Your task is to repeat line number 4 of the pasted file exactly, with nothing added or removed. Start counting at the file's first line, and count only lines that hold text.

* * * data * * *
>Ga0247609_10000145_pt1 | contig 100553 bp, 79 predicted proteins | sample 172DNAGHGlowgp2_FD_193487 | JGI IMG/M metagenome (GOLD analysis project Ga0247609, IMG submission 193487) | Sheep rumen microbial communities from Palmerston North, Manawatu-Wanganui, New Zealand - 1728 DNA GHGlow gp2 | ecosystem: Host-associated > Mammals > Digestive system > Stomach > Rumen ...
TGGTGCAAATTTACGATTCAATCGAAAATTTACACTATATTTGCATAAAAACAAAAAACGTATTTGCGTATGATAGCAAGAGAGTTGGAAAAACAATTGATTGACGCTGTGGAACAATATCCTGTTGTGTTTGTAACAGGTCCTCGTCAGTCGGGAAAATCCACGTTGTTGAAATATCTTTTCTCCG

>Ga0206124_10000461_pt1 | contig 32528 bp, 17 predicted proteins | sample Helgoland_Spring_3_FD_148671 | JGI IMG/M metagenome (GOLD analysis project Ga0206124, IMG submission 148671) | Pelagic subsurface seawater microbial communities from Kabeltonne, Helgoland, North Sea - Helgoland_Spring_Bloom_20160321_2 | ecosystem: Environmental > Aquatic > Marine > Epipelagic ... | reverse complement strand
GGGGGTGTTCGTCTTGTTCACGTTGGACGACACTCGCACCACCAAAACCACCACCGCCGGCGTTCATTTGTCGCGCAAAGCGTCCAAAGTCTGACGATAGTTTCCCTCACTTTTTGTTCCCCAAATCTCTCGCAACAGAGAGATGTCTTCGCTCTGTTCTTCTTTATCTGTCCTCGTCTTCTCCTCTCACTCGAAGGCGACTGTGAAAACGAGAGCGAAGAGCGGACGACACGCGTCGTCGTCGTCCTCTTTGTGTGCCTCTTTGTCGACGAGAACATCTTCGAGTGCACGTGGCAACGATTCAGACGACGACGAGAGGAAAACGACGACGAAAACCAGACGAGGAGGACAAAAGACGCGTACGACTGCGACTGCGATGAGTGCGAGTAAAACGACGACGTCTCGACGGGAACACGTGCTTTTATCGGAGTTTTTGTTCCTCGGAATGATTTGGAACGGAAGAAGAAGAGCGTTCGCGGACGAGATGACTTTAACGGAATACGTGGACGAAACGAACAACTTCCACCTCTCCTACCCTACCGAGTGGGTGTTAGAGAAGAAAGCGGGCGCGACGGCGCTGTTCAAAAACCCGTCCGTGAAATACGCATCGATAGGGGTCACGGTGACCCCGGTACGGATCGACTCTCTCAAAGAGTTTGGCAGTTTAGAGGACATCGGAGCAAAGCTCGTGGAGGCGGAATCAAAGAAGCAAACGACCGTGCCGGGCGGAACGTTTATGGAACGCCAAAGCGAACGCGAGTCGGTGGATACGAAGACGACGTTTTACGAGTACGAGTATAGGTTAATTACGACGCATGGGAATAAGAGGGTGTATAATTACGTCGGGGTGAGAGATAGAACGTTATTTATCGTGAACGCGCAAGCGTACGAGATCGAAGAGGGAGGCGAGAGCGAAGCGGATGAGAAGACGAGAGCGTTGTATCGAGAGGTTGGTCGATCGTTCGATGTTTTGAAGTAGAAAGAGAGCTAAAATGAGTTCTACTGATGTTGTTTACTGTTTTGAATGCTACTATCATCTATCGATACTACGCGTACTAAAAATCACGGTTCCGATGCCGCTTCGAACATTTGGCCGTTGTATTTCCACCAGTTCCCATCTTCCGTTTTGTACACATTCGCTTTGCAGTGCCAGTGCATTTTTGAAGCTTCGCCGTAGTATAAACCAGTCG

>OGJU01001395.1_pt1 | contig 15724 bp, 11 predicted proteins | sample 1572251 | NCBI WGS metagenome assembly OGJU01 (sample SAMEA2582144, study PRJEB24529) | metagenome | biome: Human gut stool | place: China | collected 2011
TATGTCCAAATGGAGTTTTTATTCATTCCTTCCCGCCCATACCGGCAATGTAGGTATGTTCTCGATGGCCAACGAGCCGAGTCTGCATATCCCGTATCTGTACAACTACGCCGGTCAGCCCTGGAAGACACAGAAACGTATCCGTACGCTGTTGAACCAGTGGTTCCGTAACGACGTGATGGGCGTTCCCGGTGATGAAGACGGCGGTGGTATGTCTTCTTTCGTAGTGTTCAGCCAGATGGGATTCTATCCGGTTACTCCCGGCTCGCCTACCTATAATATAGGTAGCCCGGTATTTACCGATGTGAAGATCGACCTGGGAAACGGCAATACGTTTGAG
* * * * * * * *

GGGGGTGTTCGTCTTGTTCACGTTGGACGACACTCGCACCACCAAAACCACCACCGCCGGCGTTCATTTGTCGCGCAAAGCGTCCAAAGTCTGACGATAGTTTCCCTCACTTTTTGTTCCCCAAATCTCTCGCAACAGAGAGATGTCTTCGCTCTGTTCTTCTTTATCTGTCCTCGTCTTCTCCTCTCACTCGAAGGCGACTGTGAAAACGAGAGCGAAGAGCGGACGACACGCGTCGTCGTCGTCCTCTTTGTGTGCCTCTTTGTCGACGAGAACATCTTCGAGTGCACGTGGCAACGATTCAGACGACGACGAGAGGAAAACGACGACGAAAACCAGACGAGGAGGACAAAAGACGCGTACGACTGCGACTGCGATGAGTGCGAGTAAAACGACGACGTCTCGACGGGAACACGTGCTTTTATCGGAGTTTTTGTTCCTCGGAATGATTTGGAACGGAAGAAGAAGAGCGTTCGCGGACGAGATGACTTTAACGGAATACGTGGACGAAACGAACAACTTCCACCTCTCCTACCCTACCGAGTGGGTGTTAGAGAAGAAAGCGGGCGCGACGGCGCTGTTCAAAAACCCGTCCGTGAAATACGCATCGATAGGGGTCACGGTGACCCCGGTACGGATCGACTCTCTCAAAGAGTTTGGCAGTTTAGAGGACATCGGAGCAAAGCTCGTGGAGGCGGAATCAAAGAAGCAAACGACCGTGCCGGGCGGAACGTTTATGGAACGCCAAAGCGAACGCGAGTCGGTGGATACGAAGACGACGTTTTACGAGTACGAGTATAGGTTAATTACGACGCATGGGAATAAGAGGGTGTATAATTACGTCGGGGTGAGAGATAGAACGTTATTTATCGTGAACGCGCAAGCGTACGAGATCGAAGAGGGAGGCGAGAGCGAAGCGGATGAGAAGACGAGAGCGTTGTATCGAGAGGTTGGTCGATCGTTCGATGTTTTGAAGTAGAAAGAGAGCTAAAATGAGTTCTACTGATGTTGTTTACTGTTTTGAATGCTACTATCATCTATCGATACTACGCGTACTAAAAATCACGGTTCCGATGCCGCTTCGAACATTTGGCCGTTGTATTTCCACCAGTTCCCATCTTCCGTTTTGTACACATTCGCTTTGCAGTGCCAGTGCATTTTTGAAGCTTCGCCGTAGTATAAACCAGTCG